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LWN.net Weekly Edition for May 16, 2013
A look at the PyPy 2.0 release
PostgreSQL 9.3 beta: Federated databases and more
LWN.net Weekly Edition for May 9, 2013
(Nearly) full tickless operation in 3.10
Ext4 to be standard for Fedora 11, Btrfs also included (heise online)
Posted Jan 23, 2009 3:33 UTC (Fri) by salimma (subscriber, #34460)
When it comes to kernel features, though, your observation is more or less true. Red Hat employs more core kernel developers than other distributions, and as a result, Fedora tends to get them first (though they tend to favor the extN filesystems, so this is not necessarily true for other file systems).
Posted Jan 23, 2009 7:46 UTC (Fri) by xoddam (subscriber, #2322)
What, like "startx -- :1" followed by Ctl-Alt Fn to switch? This is a feature of X. Predates both Fedora and Ubuntu, I wouldn't be surprised if it worked on UnixWare pre-Linux.
That you can now achieve the same in Ubuntu with a mouse is not exciting.
Posted Jan 23, 2009 9:08 UTC (Fri) by RobWilco (guest, #40828)
Ok, Kudos for Fedora for this audacious step, it is a good thing. Kudos for Ubuntu for putting efforts in the notification system. It is needed too.
Posted Jan 23, 2009 12:15 UTC (Fri) by epa (subscriber, #39769)
Posted Jan 25, 2009 21:49 UTC (Sun) by salimma (subscriber, #34460)
It is now turned on, after the development of PolicyKit.
Posted Jan 23, 2009 9:05 UTC (Fri) by buchanmilne (guest, #42315)
fast user switching
KDE has had this feature since 2003, I think SUSE was the first distribution to ship with it, all before Ubuntu even existed.
If you mean support in GNOME, well, it seems that Fedora was concerned with taking the security issues into account, which Ubuntu didn't (at the time KDE got this feature in 2003, there was no ConsoleKit, less restrictive pam_console permissions and device-groups were the only means to make this work in a semi-secure way). Fedora has also added ConsoleKit support to KDM.
upstart (which is developed by Ubuntu)
Posted Jan 23, 2009 17:51 UTC (Fri) by jdahlin (guest, #14990)
Posted Jan 23, 2009 23:51 UTC (Fri) by Burgundavia (guest, #25172)
Posted Jan 25, 2009 22:11 UTC (Sun) by jspaleta (subscriber, #50639)
Posted Jan 26, 2009 0:04 UTC (Mon) by nix (subscriber, #2304)
I suspect everyone on LWN would breathe a sigh of relief if you just
*stopped commenting* when Canonical or Ubuntu was mentioned. I suspect
most Fedora contributors probably would, too: the distro having a rep
as 'the distro the obsessional conspiracy theorists contribute to' is
probably *not* what they would prefer. (I don't know if you really are an
obsessional conspiracy theorist, but I've known a few and you're acting
just like they do.)
For goodness sake *give it a rest*.
(The annoying thing is I can't even killfile you because a few percent of
your comments, those not related to Canonical or Ubuntu in any way, really
Posted Jan 26, 2009 17:29 UTC (Mon) by jspaleta (subscriber, #50639)
Posted Jan 26, 2009 22:29 UTC (Mon) by nix (subscriber, #2304)
Posted Jan 26, 2009 23:27 UTC (Mon) by jspaleta (subscriber, #50639)
Yes "Originally developed" was the phrase used. So yes I was hmm'ing about Canonical's role there. Why am I hmm'ing? Because I was under the impression that this was a Canonical developed codebase. Why was I under that impression?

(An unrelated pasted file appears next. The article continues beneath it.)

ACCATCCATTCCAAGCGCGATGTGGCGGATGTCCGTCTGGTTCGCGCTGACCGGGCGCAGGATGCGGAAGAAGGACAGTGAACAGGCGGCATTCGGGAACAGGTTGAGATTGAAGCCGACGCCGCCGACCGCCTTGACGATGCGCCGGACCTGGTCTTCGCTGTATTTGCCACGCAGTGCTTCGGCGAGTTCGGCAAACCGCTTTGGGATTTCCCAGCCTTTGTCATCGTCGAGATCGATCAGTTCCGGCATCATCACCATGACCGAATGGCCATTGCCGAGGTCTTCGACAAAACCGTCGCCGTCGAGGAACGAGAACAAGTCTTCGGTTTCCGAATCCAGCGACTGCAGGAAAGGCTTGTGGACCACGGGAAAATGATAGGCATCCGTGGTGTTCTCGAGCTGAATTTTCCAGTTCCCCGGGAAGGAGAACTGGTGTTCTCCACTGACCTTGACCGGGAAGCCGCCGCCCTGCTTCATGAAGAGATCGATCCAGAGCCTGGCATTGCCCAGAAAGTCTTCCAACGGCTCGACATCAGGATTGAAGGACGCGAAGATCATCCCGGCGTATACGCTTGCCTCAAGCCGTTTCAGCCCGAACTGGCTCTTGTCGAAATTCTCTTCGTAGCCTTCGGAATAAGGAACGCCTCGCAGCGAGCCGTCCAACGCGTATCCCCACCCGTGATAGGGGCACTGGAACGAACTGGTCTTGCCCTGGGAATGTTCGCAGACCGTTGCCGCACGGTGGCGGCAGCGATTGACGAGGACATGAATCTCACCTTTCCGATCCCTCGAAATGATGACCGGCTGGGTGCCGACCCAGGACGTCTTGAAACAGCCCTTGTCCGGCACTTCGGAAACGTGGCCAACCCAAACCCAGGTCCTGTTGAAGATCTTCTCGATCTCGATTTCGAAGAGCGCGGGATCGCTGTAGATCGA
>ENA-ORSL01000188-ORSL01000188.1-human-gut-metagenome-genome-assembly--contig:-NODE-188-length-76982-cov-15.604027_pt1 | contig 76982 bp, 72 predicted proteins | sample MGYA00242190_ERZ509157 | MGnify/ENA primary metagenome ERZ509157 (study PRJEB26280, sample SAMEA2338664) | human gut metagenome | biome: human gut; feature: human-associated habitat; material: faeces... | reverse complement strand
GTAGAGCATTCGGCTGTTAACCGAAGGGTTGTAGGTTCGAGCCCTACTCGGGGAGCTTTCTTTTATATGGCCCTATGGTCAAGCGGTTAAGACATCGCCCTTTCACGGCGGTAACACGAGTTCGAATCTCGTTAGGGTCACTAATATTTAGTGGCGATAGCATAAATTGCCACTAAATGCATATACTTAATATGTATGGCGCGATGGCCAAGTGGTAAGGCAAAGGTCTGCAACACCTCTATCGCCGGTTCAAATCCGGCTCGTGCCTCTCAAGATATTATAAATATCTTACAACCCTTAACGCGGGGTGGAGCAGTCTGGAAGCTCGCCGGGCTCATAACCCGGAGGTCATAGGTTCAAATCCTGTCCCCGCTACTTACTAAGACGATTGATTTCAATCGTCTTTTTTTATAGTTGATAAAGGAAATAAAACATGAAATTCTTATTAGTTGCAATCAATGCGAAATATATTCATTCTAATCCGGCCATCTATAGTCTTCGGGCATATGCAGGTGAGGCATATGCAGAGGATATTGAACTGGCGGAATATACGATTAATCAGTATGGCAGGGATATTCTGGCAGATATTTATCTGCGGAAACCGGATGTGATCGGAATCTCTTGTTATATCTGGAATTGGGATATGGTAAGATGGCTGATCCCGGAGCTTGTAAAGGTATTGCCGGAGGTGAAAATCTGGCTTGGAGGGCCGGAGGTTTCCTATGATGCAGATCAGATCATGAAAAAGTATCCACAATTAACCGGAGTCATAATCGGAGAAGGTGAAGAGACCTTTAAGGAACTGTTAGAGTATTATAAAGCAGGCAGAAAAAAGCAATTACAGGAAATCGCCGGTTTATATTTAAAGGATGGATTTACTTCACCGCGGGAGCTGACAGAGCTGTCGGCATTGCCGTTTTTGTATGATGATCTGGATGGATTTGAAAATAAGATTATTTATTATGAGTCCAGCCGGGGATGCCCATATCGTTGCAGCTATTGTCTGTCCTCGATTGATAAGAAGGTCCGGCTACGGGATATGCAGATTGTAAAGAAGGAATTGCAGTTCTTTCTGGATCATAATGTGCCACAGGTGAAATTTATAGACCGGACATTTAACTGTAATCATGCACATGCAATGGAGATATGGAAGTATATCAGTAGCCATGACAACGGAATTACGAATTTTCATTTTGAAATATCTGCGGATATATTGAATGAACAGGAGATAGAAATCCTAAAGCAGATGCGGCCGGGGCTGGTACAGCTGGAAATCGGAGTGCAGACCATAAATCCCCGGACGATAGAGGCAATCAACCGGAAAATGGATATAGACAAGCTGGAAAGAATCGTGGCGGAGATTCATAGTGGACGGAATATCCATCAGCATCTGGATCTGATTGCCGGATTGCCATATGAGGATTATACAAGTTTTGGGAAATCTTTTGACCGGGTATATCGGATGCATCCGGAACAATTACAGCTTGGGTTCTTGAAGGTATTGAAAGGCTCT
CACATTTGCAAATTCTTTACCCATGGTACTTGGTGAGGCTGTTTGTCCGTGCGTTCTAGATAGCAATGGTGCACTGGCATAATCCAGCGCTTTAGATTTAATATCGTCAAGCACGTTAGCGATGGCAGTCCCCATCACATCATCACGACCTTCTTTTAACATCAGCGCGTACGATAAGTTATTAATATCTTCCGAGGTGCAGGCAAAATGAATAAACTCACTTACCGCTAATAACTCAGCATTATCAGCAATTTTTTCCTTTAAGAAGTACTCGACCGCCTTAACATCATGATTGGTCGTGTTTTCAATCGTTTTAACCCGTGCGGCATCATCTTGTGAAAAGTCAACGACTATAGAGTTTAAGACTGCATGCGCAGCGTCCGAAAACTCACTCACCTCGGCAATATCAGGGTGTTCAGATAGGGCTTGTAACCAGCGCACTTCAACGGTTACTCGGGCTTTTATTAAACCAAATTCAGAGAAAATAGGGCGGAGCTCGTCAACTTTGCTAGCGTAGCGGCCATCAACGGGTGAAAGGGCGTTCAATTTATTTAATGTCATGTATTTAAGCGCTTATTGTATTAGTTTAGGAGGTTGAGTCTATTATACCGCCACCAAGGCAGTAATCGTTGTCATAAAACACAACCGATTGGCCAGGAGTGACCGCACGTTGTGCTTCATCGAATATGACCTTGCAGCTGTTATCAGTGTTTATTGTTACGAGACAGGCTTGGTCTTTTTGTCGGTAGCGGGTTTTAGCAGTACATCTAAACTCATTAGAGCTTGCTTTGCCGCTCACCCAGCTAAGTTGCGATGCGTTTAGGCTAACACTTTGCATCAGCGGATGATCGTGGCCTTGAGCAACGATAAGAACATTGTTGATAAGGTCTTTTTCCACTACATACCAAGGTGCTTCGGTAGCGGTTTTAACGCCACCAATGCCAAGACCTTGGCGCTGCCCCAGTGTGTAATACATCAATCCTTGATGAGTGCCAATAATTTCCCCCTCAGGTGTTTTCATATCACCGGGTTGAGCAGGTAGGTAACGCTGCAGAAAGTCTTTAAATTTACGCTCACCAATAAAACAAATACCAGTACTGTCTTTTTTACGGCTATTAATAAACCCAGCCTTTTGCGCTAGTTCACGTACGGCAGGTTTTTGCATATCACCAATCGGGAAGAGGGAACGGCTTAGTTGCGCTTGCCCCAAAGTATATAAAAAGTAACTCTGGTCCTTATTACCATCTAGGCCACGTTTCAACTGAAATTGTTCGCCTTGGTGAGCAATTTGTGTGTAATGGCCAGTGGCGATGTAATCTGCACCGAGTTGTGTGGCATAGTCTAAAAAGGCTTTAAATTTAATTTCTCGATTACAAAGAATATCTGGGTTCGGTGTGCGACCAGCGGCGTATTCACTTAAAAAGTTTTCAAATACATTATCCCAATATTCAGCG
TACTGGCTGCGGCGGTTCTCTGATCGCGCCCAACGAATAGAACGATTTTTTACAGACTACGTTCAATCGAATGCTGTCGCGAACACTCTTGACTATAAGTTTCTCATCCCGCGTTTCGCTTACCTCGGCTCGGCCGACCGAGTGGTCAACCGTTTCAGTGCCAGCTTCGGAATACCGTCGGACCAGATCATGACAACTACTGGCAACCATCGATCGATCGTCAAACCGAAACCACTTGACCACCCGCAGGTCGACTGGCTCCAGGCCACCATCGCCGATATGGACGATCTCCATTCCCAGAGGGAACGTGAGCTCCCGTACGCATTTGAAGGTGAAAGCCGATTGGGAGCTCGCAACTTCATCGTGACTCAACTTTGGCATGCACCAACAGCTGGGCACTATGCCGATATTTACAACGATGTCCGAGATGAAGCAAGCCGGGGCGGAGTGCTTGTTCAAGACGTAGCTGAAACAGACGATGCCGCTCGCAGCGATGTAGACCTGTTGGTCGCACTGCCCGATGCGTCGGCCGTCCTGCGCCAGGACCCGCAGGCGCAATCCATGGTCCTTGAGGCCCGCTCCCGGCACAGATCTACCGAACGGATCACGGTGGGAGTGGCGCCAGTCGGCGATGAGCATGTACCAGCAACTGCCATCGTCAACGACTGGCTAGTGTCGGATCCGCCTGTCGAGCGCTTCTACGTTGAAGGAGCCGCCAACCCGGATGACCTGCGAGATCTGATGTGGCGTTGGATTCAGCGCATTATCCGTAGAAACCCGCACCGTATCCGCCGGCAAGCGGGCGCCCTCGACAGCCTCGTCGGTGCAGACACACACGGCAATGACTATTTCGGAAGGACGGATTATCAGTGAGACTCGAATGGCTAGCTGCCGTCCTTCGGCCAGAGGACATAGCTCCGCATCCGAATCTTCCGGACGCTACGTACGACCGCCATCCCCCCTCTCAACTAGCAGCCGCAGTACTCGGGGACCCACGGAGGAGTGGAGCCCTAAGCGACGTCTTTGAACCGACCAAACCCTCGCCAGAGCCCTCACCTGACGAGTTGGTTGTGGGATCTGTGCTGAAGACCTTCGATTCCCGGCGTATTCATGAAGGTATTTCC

My reading of http://upstart.ubuntu.com/wiki/CopyrightAssignment
The assignment to Canonical isn't something I would have expected to see in a project that was original developed on personal time. Sure assigning copyright to a nonprofit like the FSF or asking contributors to assign copyright to the main developer, that I can see for a personal project. But when I see copyright assignment requirements to a for-profit corporate entity like Canonical that implies to me that the company had a hand in paying for the original development of the work. It's not proof of course, just an implication.
The developer even talks about the copyright assignment to Canonical here:
Saying its the same assignment required by bzr, and again my understanding is that bzr was originally developed on Canonical's dime. This doesn't prove that Canonical paid for the original Upstart development time, but its what I took away from the requiring the Canonical copyright assignment.
And there's nothing inherently wrong with the copyright assignment either. If the original developer wants to sign over copyright assignment to Canonical and give Canonical the power to re-license the codebase on whatever terms it sees fits as a corporate entity, even if the codebase originated on volunteer time, that's totally within his rights to do.
Also my previous reading of
specifically lists the original developer as a Canonical employee instead of just a Ubuntu community member and that again implied to me that it was a Canonical development.
Why does it matter? I fully expect that the History of Ubuntu to be a category on Jeopardy in ten years so I want to make sure I get all the trivia correct.
Posted Jan 27, 2009 5:34 UTC (Tue) by paulj (subscriber, #341)
Posted Jan 27, 2009 6:50 UTC (Tue) by jspaleta (subscriber, #50639)
Look I didn't bring it up, I was just expressing the fact that the assertion that Upstart was initially a volunteer effort without Canonical backing seemed odd. If I were angling to beat up Canonical about it, I'd be on the other side of the discussion, trying to argue that this is an example of Canonical not contributing...which the exact opposite of what I thought the situation was.